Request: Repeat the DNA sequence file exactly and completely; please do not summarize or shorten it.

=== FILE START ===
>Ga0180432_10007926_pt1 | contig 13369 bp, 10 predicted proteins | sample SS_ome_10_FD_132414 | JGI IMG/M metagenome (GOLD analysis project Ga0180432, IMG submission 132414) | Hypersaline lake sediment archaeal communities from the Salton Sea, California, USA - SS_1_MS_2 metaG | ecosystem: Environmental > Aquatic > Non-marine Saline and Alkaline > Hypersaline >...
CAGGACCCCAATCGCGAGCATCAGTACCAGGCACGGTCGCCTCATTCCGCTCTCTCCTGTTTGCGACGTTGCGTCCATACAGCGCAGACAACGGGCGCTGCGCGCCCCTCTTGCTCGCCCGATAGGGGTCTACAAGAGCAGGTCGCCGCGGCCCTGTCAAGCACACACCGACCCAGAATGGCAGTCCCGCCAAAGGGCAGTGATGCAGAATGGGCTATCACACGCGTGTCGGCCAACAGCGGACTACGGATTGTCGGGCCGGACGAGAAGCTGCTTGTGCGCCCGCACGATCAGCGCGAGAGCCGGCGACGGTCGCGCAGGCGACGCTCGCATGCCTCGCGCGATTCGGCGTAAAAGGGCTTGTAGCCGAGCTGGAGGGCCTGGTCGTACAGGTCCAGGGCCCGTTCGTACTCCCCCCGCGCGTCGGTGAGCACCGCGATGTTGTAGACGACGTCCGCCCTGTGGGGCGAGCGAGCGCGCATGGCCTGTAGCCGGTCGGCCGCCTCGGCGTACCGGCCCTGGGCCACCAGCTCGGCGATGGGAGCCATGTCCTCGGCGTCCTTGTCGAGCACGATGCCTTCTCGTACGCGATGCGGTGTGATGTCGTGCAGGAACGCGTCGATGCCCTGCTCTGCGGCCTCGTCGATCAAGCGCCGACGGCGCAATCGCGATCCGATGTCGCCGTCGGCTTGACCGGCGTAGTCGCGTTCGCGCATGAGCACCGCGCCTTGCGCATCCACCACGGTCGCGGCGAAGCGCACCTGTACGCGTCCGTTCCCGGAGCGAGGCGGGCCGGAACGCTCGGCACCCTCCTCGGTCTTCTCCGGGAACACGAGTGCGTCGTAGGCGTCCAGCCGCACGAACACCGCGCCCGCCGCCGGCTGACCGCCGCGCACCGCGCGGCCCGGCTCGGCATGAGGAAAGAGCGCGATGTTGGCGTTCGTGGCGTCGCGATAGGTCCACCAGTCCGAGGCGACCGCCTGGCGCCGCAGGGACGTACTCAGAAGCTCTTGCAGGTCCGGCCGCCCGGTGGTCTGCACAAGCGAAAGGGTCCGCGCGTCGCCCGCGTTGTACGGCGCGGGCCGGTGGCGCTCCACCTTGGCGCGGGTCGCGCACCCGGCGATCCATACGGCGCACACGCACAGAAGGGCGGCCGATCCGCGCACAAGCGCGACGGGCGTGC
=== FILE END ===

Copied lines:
>Ga0180432_10007926_pt1 | contig 13369 bp, 10 predicted proteins | sample SS_ome_10_FD_132414 | JGI IMG/M metagenome (GOLD analysis project Ga0180432, IMG submission 132414) | Hypersaline lake sediment archaeal communities from the Salton Sea, California, USA - SS_1_MS_2 metaG | ecosystem: Environmental > Aquatic > Non-marine Saline and Alkaline > Hypersaline >...
CAGGACCCCAATCGCGAGCATCAGTACCAGGCACGGTCGCCTCATTCCGCTCTCTCCTGTTTGCGACGTTGCGTCCATACAGCGCAGACAACGGGCGCTGCGCGCCCCTCTTGCTCGCCCGATAGGGGTCTACAAGAGCAGGTCGCCGCGGCCCTGTCAAGCACACACCGACCCAGAATGGCAGTCCCGCCAAAGGGCAGTGATGCAGAATGGGCTATCACACGCGTGTCGGCCAACAGCGGACTACGGATTGTCGGGCCGGACGAGAAGCTGCTTGTGCGCCCGCACGATCAGCGCGAGAGCCGGCGACGGTCGCGCAGGCGACGCTCGCATGCCTCGCGCGATTCGGCGTAAAAGGGCTTGTAGCCGAGCTGGAGGGCCTGGTCGTACAGGTCCAGGGCCCGTTCGTACTCCCCCCGCGCGTCGGTGAGCACCGCGATGTTGTAGACGACGTCCGCCCTGTGGGGCGAGCGAGCGCGCATGGCCTGTAGCCGGTCGGCCGCCTCGGCGTACCGGCCCTGGGCCACCAGCTCGGCGATGGGAGCCATGTCCTCGGCGTCCTTGTCGAGCACGATGCCTTCTCGTACGCGATGCGGTGTGATGTCGTGCAGGAACGCGTCGATGCCCTGCTCTGCGGCCTCGTCGATCAAGCGCCGACGGCGCAATCGCGATCCGATGTCGCCGTCGGCTTGACCGGCGTAGTCGCGTTCGCGCATGAGCACCGCGCCTTGCGCATCCACCACGGTCGCGGCGAAGCGCACCTGTACGCGTCCGTTCCCGGAGCGAGGCGGGCCGGAACGCTCGGCACCCTCCTCGGTCTTCTCCGGGAACACGAGTGCGTCGTAGGCGTCCAGCCGCACGAACACCGCGCCCGCCGCCGGCTGACCGCCGCGCACCGCGCGGCCCGGCTCGGCATGAGGAAAGAGCGCGATGTTGGCGTTCGTGGCGTCGCGATAGGTCCACCAGTCCGAGGCGACCGCCTGGCGCCGCAGGGACGTACTCAGAAGCTCTTGCAGGTCCGGCCGCCCGGTGGTCTGCACAAGCGAAAGGGTCCGCGCGTCGCCCGCGTTGTACGGCGCGGGCCGGTGGCGCTCCACCTTGGCGCGGGTCGCGCACCCGGCGATCCATACGGCGCACACGCACAGAAGGGCGGCCGATCCGCGCACAAGCGCGACGGGCGTGC